Japan 7s Review: Australia Prevail - Canada Absent
by BCRN 7s correspondent
posted March 30 2012
Day 1 in Japan
After a tumultuous three day tournament for Canada in Hong Kong – this past weekend the Japan Sevens slipped bye on this side of the Pacific without too much notice.
Nevertheless - alarm bells should have gone off and yellow or red cards been shown when it was revealed who the invited teams were to the far-east tournament.
Flying into Tokyo last week to join the host union were teams Russia, Portugal and Hong Kong – and no Canadian Team despite our Shield victory and core status accomplishment.
And at the end of Day 1 at the Prince Chichibu Memorial Ground only Portugal could have justified their invitation and inclusion into this iRB Sevens event – they ran Manu Samoa to the edge with a 21-20 loss; they undid Scotland 15-7 and were five points shy of South Africa 12-7.
The other teams were less impressive – Russia scored 7 points against Wales; nothing against Argentina and finished the day in surprising fashion taking out Kenya 26-17.
Hong Kong scored a total of 33 points on Day 1; Japan 17 points and the Americans despite their new coach and core status bottomed out with only 26 points when the sun set over Mt. Fujiyama.
Meanwhile on this side of the Pacific our sevens players returned to their usual routines and a much deserved rest. For the men - the season is over unlike the women’s team who will head to London in early May for another encounter with the English most likely.
The iRB Standings reveal that Canada has been successful in every tournament this year – in fact our lowest tournament score was in Hong Kong where we were relegated to only compete in the Shield competition.
It is true that the new iRB Sevens scoring system engages teams with more available points in each tournament now but that said – our tournament scores reveal a team that has improved this season despite our limited entry.
And more importantly we rode out the imposed ‘core-storm’ in Hong Kong.
Returning players from Hong Kong reported that they had never felt such pressure – ever - in any event to that point in their careers. These logbook entries of performing under pressure-cooker conditions should make each of our players stronger and more resilient over the long haul.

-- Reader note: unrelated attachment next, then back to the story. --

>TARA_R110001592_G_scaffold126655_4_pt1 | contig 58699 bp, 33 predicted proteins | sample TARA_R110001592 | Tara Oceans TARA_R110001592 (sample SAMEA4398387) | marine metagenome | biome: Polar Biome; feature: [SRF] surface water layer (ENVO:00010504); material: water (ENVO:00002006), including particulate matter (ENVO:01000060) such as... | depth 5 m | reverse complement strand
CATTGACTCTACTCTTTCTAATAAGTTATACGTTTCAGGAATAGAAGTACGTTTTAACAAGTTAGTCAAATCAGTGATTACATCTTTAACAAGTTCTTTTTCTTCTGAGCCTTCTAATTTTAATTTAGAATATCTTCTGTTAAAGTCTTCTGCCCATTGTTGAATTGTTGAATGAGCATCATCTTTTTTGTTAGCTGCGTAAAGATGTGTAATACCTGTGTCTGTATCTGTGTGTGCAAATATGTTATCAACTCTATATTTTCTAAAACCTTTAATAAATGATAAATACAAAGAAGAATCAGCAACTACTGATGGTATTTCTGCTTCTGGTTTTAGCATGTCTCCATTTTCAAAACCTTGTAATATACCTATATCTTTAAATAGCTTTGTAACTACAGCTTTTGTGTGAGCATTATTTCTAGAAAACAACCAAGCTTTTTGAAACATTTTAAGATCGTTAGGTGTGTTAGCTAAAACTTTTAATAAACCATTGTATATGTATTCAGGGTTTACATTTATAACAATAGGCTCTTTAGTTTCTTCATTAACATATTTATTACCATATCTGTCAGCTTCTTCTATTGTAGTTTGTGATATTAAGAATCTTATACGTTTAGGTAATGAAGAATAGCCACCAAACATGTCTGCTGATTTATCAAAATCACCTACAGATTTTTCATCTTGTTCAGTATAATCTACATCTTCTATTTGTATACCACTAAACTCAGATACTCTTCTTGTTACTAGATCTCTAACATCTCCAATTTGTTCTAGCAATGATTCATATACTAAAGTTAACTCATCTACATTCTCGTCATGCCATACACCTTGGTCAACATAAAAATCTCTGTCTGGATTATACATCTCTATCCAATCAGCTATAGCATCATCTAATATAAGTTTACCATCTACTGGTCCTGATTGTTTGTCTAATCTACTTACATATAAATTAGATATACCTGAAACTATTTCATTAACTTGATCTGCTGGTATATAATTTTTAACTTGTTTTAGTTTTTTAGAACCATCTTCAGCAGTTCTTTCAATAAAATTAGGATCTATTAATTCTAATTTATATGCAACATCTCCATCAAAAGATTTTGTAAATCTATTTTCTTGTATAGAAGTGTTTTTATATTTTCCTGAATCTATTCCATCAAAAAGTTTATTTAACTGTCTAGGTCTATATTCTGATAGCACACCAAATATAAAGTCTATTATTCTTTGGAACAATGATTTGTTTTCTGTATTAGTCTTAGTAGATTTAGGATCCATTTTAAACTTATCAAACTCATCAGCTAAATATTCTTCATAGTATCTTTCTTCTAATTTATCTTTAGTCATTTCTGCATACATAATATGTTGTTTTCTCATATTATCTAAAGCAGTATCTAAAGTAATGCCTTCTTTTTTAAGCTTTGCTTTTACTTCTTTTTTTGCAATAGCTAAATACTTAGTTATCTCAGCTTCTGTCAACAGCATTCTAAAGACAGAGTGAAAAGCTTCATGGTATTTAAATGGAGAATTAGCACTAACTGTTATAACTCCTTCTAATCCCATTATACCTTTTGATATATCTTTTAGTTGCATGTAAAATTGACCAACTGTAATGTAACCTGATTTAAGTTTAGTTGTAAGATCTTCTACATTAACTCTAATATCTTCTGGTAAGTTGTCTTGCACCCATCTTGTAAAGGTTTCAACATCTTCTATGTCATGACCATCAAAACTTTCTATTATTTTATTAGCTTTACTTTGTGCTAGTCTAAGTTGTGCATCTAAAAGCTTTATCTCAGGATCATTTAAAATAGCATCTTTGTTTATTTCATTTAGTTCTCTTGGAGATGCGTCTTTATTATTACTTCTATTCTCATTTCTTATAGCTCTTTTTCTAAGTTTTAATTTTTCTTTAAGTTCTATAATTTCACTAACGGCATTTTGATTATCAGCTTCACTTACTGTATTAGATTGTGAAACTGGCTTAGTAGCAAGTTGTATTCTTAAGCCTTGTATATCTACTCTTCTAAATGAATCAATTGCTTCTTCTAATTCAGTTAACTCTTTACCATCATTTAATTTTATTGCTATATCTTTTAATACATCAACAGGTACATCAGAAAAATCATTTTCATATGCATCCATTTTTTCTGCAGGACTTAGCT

The shame of it all is that now we must sit back and watch three core teams overtake us in the standings as the tournaments move to a conclusion at London in May.
Kenya is one point clear of us, we are tied with Scotland and the Americans are three points back of us – all this will change after Day 2 in Tokyo, Japan. If there was ever a time for Canada to make an impact – maybe it was this year on the circuit? We will never know.
In the meantime as Day 1 ends in Tokyo – we are 11th overall and left wondering what could have transpired if we had been offered the occasion and the opportunity to compete in Japan.
Day 2 in Japan
Things changed dramatically on Day 2 at the Japan Sevens, immediately noticeable - as unlikely Australia walked away with the Cup hardware, Fiji the Plate, France the Bowl and Scotland the Shield - was that Canada dropped to 13th in the overall iRB Standings as suspected.
Kenya, Scotland and the Americans all moved slightly ahead of us - and as Glasgow and London approach in May this gap will widen yet again – it all seems so disappointing for Canada after such a profitable year.
Upon review - our neighbours to the south have performed consistently (poorly) across the board with only two tournaments to go. They slipped up in New Zealand earning only a single point but otherwise they have been permanent residents in the Bowl competition!
Kenya and Scotland hold down 11th place together and neither team has set the circuit on fire this season.
Kenya won the Plate in Las Vegas and had two accomplishments in the Bowl competition but apart from that they have offered nothing in terms of real success while lounging around in the Shield basement.
For Kenya it has to be incredibly disappointing as they once held the circuit fans in their grasp and were considered the darlings of the media circus which follows the Series.
Scotland is always full of grit and determination but they too have been bottom-feeders in the Bowl competition and are consistently outpaced by other teams.
While it all seems a bit of a hash on this side of the Pacific – at least we now have time to consider our approach for next season – hopefully we will get our structures right before the season kicks off on the Gold Coast in Australia.
Already some players are expressing concern for next year and it seems vital
that an open door of consultation be required before decisions are made.
In the meantime - well done to the men’s team - and stay tuned for London in May when our women’s team continue to lead the planet in gold medal accomplishments!